approx 40 cookies


  • 1/2 lb of clarified butter
  • 1/4 cup powdered sugar
  • 1/3 cup vegetable oil
  • 2 1/2 cups flour
  • 1 cup roasted almonds, roughly chopped
  • 1 shot of amaretto
  • 1 tsp vanilla extract
  • 1 1/2 tsp baking powder
  • 1 egg yolk
  • extra powdered sugar for coating
  • pinch of salt

Putting them all together

  1. Preheat oven to 350 degrees F.
  2. Clarify butter by melting it over low heat, carefully skimming off the milk solids that form at the surface and pouring out the butter fat that remains (also discard any white watery liquid that settles at the bottom). Allow butter to cool.
  3. Cream the butter and the sugar until pale and fluffy.
  4. Mix in vegetable oil, egg yolk, amaretto and vanilla extract.
  5. Slowly incorporate the flour and gently knead until a dough is formed.
  6. Fold in the chopped almonds and form cookies into walnut-sized balls.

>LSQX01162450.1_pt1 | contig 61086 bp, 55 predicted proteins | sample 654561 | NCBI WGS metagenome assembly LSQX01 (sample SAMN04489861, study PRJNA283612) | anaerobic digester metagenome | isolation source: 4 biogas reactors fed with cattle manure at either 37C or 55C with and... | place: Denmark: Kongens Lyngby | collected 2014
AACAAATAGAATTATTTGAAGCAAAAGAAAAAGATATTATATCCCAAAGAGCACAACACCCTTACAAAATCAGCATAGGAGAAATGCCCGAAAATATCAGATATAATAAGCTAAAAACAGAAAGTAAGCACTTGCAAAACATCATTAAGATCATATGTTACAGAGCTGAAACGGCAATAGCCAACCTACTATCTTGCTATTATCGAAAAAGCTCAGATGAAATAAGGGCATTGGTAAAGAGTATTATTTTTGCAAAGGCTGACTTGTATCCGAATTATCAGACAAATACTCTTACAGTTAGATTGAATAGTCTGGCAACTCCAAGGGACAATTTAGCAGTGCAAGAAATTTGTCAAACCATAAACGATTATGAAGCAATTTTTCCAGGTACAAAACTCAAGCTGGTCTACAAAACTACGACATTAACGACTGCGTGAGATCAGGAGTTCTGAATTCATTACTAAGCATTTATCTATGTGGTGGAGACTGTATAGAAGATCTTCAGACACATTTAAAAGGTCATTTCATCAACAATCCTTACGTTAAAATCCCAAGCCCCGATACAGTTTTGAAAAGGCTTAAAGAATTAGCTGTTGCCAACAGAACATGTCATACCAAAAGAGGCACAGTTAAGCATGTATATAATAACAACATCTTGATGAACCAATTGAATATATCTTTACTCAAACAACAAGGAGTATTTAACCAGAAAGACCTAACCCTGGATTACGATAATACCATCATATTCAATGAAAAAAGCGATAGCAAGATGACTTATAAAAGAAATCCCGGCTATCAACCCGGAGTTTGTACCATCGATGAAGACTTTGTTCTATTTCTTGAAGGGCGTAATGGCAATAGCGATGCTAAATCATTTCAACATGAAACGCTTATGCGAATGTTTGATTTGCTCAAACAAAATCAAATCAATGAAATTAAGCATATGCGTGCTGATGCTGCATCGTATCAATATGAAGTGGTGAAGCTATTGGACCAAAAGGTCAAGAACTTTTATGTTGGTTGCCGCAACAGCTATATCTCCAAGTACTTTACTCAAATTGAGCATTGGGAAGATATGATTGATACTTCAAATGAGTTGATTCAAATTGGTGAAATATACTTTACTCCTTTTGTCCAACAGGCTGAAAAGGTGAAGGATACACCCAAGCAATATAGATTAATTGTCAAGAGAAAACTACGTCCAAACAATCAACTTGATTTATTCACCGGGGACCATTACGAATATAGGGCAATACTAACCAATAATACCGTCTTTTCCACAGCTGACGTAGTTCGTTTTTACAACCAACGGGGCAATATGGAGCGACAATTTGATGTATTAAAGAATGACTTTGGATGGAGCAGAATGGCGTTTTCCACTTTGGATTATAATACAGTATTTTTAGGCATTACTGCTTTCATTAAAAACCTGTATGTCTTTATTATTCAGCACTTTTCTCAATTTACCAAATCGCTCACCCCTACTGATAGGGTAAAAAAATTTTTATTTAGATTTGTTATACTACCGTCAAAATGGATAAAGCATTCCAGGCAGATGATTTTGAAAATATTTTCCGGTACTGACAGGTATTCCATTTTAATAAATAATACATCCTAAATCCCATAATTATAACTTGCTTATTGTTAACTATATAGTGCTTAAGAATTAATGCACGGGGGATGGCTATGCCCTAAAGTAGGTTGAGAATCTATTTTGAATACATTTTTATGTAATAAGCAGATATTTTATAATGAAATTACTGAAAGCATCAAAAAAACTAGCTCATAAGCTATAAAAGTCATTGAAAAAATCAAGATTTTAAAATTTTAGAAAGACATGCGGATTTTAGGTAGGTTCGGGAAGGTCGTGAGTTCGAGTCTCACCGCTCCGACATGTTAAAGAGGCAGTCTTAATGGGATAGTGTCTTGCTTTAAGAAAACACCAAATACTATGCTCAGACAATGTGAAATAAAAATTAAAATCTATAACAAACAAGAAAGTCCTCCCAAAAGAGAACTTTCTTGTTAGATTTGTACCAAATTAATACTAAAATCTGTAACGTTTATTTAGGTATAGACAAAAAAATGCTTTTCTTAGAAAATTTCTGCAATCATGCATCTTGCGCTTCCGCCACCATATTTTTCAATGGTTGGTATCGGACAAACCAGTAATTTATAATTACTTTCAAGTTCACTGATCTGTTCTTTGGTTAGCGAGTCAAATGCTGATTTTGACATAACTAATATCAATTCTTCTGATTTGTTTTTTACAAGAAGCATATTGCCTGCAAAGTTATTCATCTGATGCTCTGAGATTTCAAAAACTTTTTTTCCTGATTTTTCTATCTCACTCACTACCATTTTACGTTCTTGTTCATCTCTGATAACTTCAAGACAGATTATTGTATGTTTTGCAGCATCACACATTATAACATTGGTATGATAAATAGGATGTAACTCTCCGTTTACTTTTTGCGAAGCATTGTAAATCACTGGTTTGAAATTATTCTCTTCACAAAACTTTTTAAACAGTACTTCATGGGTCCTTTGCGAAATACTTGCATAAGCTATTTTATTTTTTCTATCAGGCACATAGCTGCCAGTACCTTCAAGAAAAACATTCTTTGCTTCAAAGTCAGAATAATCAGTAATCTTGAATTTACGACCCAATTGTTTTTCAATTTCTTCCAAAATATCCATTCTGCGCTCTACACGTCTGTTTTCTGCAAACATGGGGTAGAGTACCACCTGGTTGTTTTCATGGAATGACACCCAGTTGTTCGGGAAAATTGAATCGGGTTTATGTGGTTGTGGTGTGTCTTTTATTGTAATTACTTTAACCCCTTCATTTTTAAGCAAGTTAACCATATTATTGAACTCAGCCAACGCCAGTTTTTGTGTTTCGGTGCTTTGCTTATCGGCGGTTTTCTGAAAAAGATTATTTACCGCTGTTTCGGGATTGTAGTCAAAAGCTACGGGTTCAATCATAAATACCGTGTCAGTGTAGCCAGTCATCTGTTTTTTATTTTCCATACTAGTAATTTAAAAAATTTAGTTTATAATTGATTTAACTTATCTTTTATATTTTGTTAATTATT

7. Bake in a 350 degree oven for 20 minutes or until golden brown.
  8. Allow cookies to cool, roll them in powdered sugar and store in an airtight container.

note: Cookies will last up to three months in an airtight container stored in a cool dark place.

Recipe slightly adapted from Peter Minakis.



Posted in Greek, recipe, Snacks, Sweets, Vegetarian by Antonio Tahhan on November 12th, 2008. You can follow any responses to this entry through the RSS 2.0 feed. You can leave a response, or trackback from your own site.

29 Responses to “Making the neighbor’s cookies”

sharon Says:

First of all, great shoes. Second, sweet shot glass. Last but not least, delicious looking cookies!

Mrs Ergül Says:

Tony, you gotta blog more often! I have been checking in and my craving only got satisfied today! This Greek sweet looks great and simple enough for yours truly!

Can’t wait to see what you’re gonna post from the wonderful array Turkish cuisine! I have nothing but praises to sing about them! Whatever you’re sharing, I will be making them for my hubby!


joey Says:

I love Greek food…glad you are talking this little walk out of your comfort zone and into your neighbor’s 🙂 The cookies sound divine!

Adorable shot glass 😉

canarygirl Says:

Oh my goodness, how perfectly lovely! These remind me of Russian (or Swedish) Tea Cakes (also called Mexican Wedding Cakes)! Love your sneaks, too! 🙂

Mary Says:

I have been lurking on your beautiful blog for a while and this is first time I have actually had something constructive to add! 🙂